The OHL playoffs are off to a great start, and although the top-seeds have offered no surprises, a few matchups have been heated – including a great battle between the Kitchener Rangers and the Owen Sound Attack.
As a biweekly OHL writer, I don’t blog often enough to give you frequent updates, so instead I’ll be keeping you up-to-date on who is performing well, and who needs a boost. Here are this week’s streaky – and leaky – performers.
The Erie Otters
As of this writing, four of the top five playoff scorers wore Otters sweaters, and Erie leads the playoffs with 20 goals for, six more than the nearest comer. Alex DeBrincat, Dylan Strome, Anthony Cirelli, Taylor Raddysh, Kyle Maksimovich and Warren Foegele all have at least four points, and with nine goals against, the team’s defence is holding its own. The first round is often breezy for an OHL top seed, but that doesn’t make it any less notable.
Michael McNiven, G, Owen Sound Attack
Michael McNiven was arguably the best goaltender in the league all year, and he has taken his game to another level against the Kitchener Rangers. He has allowed just three goals during three games in which he has made third-leading OHL scorer Adam Mascherin look awfully human, including a shutout last night. He currently owns a sparkling line of 1.01 and .958.
Boris Katchouk, D, Sault Ste. Marie Greyhounds
Boris Katchouk has been all over the place for the Sault Ste. Marie Greyhounds, who have had their hands full with the surprising Flint Firebirds. Katchouk has been more efficient in the offensive end than usual, with three goals and five points through three games. A dependable all-around defenceman, the Tampa Bay Lightning prospect has had the chance to play in every situation.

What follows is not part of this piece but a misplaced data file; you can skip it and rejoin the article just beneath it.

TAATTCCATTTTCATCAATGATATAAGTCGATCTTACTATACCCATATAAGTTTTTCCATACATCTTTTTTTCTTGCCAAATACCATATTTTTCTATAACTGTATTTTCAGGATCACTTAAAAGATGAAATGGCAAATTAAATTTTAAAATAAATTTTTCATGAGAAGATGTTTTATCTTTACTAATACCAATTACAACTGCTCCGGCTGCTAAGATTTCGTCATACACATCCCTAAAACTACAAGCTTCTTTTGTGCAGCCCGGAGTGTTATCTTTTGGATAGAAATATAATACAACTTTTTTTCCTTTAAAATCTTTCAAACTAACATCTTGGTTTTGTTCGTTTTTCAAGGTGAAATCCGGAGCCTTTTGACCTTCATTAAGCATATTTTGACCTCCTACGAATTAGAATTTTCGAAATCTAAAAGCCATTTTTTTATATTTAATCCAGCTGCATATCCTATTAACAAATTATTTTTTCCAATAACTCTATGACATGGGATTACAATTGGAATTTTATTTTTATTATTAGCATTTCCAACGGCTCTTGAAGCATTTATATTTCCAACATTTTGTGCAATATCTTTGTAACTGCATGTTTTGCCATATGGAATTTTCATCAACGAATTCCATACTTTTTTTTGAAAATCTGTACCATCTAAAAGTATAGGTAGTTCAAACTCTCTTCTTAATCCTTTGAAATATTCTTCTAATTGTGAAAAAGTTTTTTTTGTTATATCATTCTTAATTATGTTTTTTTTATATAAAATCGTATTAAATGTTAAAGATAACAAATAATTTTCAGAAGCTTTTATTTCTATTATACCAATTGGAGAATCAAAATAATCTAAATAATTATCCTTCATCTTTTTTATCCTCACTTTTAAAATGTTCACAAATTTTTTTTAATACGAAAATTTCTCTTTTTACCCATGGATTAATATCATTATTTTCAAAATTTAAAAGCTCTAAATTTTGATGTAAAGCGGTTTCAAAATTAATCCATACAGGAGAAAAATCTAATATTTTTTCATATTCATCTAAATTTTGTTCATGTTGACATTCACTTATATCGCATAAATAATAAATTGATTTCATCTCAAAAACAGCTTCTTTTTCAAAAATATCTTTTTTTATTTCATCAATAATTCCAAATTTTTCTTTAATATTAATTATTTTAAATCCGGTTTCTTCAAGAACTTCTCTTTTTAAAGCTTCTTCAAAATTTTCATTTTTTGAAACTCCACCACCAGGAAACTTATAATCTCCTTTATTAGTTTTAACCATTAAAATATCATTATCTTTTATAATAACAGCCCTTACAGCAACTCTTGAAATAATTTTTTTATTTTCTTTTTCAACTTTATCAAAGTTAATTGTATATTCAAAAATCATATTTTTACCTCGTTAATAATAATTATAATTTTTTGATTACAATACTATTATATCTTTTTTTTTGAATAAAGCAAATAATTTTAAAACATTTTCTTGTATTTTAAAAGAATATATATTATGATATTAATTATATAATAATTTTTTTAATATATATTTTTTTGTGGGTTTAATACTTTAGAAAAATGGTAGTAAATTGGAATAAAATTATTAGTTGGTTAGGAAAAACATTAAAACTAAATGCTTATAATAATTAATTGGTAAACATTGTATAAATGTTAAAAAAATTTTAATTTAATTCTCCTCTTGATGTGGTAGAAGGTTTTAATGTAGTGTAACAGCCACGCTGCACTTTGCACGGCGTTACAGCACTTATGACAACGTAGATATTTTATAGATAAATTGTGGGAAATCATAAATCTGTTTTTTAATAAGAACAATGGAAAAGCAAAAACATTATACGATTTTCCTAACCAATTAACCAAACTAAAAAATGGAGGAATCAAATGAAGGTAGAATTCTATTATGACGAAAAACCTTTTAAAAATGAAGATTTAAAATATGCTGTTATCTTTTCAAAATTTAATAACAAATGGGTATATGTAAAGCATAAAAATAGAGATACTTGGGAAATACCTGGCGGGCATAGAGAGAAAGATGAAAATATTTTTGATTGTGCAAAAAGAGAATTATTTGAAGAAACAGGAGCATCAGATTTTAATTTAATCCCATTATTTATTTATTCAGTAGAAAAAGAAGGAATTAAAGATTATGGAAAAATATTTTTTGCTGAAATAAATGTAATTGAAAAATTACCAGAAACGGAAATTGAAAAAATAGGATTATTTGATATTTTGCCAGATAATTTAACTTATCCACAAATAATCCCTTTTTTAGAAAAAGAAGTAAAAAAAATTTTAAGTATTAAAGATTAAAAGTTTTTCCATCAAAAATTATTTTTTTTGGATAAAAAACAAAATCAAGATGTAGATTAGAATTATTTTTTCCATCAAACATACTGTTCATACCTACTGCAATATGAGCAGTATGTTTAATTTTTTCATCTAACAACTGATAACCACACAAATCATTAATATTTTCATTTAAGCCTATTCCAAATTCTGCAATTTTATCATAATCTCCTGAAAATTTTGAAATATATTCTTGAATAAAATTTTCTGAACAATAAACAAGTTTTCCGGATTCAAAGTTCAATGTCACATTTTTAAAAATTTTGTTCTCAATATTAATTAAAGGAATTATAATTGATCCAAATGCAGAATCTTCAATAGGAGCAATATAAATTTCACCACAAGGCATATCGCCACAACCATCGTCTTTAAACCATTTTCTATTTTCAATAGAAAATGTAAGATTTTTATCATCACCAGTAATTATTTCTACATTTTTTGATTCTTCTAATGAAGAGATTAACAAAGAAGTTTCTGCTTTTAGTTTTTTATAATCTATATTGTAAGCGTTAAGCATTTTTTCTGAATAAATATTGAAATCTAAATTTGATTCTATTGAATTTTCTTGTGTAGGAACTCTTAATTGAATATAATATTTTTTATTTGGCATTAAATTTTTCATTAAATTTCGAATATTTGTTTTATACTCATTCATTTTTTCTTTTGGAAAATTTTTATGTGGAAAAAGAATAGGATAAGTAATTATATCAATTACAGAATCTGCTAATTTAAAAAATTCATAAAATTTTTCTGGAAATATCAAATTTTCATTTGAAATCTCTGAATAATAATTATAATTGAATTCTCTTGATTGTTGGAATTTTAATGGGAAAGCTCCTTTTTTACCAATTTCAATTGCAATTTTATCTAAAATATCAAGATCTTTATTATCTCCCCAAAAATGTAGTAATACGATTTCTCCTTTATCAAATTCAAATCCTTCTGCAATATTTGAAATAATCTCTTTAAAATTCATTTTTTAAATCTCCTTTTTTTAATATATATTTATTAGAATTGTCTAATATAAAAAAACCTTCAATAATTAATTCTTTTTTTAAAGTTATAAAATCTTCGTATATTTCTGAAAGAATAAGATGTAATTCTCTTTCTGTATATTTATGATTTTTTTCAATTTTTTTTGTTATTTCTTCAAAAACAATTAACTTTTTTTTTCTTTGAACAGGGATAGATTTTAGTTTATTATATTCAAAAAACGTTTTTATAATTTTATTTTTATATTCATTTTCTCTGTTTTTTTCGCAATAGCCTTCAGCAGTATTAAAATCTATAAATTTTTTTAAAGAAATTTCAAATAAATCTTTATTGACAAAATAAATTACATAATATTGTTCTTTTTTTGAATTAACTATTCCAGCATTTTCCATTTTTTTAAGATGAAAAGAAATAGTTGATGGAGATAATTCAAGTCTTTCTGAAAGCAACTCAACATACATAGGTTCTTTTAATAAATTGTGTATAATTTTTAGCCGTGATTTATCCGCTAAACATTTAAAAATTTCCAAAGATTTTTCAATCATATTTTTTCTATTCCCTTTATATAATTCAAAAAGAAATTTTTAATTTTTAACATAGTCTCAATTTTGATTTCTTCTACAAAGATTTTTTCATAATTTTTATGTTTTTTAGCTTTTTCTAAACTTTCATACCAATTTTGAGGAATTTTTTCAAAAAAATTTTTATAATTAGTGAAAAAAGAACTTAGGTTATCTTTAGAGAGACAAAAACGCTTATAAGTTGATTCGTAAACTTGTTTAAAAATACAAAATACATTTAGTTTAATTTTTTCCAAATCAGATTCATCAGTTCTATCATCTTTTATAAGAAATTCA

Jeremy Helvig, G, Kingston Frontenacs
With 75 points, the Kingston Frontenacs barely seeded ahead of the Hamilton Bulldogs (74 points). Unfortunately, their playoff matchup hasn’t been quite as tight, and the Bulldogs have jumped out to a quick 2-0 series lead. During those two games, the usually-solid Kingston starter Jeremy Helvig has been uncharacteristically vulnerable, posting a 3.54 goals-against and an .865 save percentage. A few strong outings from Helvig could get the Frontenacs back into their series very quickly.
Jeremy Bracco, RW, Windsor Spitfires
When the Windsor Spitfires sent 19-year-old defenceman Andrew Burns and 18-year-old forward Cole Carter to Kitchener for Jeremy Bracco, they were hoping the Toronto Maple Leafs prospect would help the club form an elite offensive unit to compete for the Memorial Cup. Unfortunately, Bracco has been unable to put much together in the OHL playoffs, with 0 points through two games that the team has split with the London Knights. The Spitfires will host the Memorial Cup regardless, but they’ll need more from Bracco to stand a chance.
Adam Mascherin, C, Kitchener Rangers
The Rangers advanced to the playoffs largely on the success of top-line centre and Florida Panthers draft pick Adam Mascherin, whose 100-point regular season performance put him among the league’s elite producers. Due in part to McNiven’s spectacular play, Mascherin has been somewhat average in the Rangers’ series against the Owen Sound Attack, who jumped out to a 2-1 series lead last night. With just two points through three games and an abysmal minus-6 rating, it’s safe to say that he’s capable of far better.
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2) Ask a Coach: University of Vermont Associate Coach Kyle Wallach: Academics, Recruiting & Preparation
3) 2018 HockeyNow Minor Hockey Player of the Year: November Shortlists
4) Cornered Coach: The Peanut Gallery
5) The Search Begins for the 2018 HockeyNow Minor Hockey Players of the Year